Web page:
Late in his Senate career, Talmadge became embroiled in a financial scandal. After an extensive investigation by the Senate, on October 11, 1979, Talmadge was censured by an 81–15 vote of the U.S. Senate for "improper financial conduct" between 1973 and 1978. He was found to have accepted reimbursements of $43,435.83 for official expenses not incurred, and to have improperly reported the "expenses" as campaign expenditures.[14][15]

Talmadge filed for divorce from his wife in 1977 against her will. Betty Talmadge, who did not want the divorce, fought her husband in courts, stating that he was guilty of habitual intoxication and cruel treatment.[9] She eventually won a massive divorce settlement, including $150,000 in cash and 100 acres of their Lovejoy plantation.[16] She was also allowed to use the remaining 1,200 acres on the plantation.[16] His wife testified against him in 1980 during the investigation into his finances, contributing to the censure which effectively ended his political career and destroyed his public reputation. That year he had a tough primary challenge from Lieutenant Governor Zell Miller. Talmadge defeated Miller but lost the general election to Republican Mack Mattingly, marking the end of his family's political dynasty and the start of the rise of the Republican Party in Georgia.[17][18] Mattingly was the first Republican to represent Georgia in the Senate since Reconstruction and was a conservative. Miller later served as a U.S. Senator from 2000 until 2005.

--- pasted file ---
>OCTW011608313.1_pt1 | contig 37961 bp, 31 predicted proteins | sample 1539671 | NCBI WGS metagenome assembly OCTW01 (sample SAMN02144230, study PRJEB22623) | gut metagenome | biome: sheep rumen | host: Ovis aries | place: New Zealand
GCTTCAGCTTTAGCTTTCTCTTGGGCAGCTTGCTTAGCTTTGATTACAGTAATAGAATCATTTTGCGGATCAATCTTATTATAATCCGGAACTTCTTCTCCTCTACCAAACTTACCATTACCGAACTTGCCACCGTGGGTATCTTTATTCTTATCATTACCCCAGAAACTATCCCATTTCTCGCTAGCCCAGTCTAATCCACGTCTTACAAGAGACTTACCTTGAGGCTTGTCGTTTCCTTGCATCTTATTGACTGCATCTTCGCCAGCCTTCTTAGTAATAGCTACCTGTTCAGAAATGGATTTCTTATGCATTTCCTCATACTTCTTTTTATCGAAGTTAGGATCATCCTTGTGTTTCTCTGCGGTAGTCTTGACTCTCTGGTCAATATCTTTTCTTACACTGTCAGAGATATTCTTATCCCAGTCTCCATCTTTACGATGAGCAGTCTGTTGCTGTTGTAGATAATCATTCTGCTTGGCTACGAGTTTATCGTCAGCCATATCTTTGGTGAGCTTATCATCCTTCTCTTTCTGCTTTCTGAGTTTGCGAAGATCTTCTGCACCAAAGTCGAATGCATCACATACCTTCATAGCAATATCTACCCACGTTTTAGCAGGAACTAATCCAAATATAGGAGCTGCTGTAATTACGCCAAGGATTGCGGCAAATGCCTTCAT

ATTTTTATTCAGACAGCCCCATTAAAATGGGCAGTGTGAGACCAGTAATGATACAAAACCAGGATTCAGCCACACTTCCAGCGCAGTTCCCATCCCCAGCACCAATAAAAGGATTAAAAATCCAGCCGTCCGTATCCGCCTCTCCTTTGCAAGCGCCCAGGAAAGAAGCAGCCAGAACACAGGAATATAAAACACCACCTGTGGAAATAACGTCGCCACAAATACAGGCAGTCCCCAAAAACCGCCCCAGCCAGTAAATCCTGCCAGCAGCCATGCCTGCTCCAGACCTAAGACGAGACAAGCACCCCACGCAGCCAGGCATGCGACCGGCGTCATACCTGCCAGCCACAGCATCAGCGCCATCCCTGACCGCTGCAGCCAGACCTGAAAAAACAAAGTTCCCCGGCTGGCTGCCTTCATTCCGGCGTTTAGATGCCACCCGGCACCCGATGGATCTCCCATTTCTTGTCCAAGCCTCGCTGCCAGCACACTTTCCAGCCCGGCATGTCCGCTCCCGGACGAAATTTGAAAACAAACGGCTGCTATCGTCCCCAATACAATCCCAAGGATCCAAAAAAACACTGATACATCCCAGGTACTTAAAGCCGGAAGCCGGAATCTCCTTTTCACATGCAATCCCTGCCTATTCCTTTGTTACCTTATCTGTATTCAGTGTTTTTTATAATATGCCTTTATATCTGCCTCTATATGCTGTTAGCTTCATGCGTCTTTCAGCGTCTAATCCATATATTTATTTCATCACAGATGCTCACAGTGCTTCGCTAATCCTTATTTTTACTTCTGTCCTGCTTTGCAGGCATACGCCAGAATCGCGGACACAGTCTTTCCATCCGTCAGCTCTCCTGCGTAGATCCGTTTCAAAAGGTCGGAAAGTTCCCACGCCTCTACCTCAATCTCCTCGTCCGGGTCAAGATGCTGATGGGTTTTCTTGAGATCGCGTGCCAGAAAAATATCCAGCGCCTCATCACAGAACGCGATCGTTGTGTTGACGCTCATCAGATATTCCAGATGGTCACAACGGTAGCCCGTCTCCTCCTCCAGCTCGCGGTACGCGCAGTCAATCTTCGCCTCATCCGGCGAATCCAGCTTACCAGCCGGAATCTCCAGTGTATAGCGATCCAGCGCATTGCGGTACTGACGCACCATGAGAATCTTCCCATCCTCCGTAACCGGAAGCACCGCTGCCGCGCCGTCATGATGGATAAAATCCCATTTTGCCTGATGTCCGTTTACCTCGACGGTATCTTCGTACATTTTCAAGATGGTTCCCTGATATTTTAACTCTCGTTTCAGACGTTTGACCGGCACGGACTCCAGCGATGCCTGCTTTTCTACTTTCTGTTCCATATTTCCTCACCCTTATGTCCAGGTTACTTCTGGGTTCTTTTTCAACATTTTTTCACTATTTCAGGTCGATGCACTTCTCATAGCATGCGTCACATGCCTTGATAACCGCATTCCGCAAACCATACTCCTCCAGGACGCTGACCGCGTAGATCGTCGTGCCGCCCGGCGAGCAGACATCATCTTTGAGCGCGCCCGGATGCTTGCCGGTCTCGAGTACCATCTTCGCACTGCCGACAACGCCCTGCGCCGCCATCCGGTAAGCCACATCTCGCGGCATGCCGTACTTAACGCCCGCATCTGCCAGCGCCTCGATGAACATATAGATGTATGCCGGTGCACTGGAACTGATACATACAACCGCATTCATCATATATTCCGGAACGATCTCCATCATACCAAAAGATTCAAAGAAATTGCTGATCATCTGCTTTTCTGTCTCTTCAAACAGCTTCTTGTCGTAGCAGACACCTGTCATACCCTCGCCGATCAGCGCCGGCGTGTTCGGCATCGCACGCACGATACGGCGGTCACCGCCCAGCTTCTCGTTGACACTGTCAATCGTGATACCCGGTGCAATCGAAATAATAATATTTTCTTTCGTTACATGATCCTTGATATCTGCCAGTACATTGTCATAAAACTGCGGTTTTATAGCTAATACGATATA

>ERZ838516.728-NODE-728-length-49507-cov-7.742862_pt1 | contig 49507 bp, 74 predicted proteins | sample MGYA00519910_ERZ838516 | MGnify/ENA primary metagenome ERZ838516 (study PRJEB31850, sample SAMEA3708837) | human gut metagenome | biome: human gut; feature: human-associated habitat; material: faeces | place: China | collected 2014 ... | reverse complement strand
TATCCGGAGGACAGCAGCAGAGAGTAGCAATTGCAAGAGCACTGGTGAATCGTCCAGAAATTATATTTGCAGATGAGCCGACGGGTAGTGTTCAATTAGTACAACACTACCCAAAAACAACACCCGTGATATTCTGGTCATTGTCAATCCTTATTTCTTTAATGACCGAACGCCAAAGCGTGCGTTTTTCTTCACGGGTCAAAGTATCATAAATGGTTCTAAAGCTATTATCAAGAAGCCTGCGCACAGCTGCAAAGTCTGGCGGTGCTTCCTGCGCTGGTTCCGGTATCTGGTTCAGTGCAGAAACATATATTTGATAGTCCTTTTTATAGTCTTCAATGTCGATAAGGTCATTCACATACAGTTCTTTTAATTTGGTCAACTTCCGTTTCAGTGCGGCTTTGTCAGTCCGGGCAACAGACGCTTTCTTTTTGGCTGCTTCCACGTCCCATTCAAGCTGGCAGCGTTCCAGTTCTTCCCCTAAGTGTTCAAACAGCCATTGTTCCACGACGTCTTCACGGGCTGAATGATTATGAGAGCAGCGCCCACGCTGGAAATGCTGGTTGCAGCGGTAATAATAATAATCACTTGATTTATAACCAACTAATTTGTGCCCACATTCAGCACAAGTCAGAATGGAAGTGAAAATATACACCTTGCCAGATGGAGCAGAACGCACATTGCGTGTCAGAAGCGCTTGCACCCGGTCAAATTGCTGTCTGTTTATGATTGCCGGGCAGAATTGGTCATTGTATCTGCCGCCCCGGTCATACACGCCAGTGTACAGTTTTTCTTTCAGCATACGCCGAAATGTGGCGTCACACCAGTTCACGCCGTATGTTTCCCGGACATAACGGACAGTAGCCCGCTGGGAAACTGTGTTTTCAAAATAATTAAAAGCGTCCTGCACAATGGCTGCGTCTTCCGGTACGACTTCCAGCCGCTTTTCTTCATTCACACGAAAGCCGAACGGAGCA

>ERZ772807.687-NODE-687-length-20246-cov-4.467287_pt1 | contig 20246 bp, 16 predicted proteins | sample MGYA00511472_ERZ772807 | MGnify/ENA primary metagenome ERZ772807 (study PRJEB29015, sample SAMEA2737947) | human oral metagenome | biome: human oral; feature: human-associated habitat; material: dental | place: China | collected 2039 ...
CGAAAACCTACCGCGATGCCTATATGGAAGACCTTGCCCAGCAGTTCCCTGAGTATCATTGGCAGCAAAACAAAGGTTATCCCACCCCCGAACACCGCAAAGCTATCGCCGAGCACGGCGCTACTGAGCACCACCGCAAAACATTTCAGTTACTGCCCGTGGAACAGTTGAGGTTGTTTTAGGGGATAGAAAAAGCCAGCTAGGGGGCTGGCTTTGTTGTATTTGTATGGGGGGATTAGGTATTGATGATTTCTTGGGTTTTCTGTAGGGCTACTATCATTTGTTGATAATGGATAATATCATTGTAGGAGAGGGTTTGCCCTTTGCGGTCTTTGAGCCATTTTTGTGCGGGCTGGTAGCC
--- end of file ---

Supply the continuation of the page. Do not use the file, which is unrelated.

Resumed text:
Later lifeEdit

After his defeat, Talmadge retired to his home; his plantation and mansion were now in the hands of his ex-wife, Betty. In 1984, he married his third wife, Lynda Pierce, who was 26 years younger than he.[19] He lived on for more than two decades, dying at the age of 88. Talmadge and his second wife, Betty, who eventually reconciled and remained on respectful terms after the divorce, had had two sons together, Herman E. Talmadge, Jr. (died 2014), and Robert Shingler Talmadge (died 1975). Betty Talmadge died in 2005, surrounded by family, on her estate.[20] At the time of his death, Herman Talmadge was the second earliest serving former governor.

While at a fundraiser on June 18, 2019, presidential candidate Joe Biden said that one of his greatest strengths was "bringing people together" and pointed to his relationships with segregationist senators James Eastland and Herman Talmadge as examples. While imitating a Southern drawl, Biden remarked, "I was in a caucus with James O. Eastland. He never called me 'boy,' he always called me 'son.'”[21][22] New Jersey Senator Cory Booker was one of many Democrats to criticize Biden for the remarks, issuing a statement that said, "You don't joke about calling black men 'boys.' Men like James O. Eastland used words like that, and the racist policies that accompanied them, to perpetuate white supremacy and strip black Americans of our very humanity".[22]

AwardsEdit

See alsoEdit

ReferencesEdit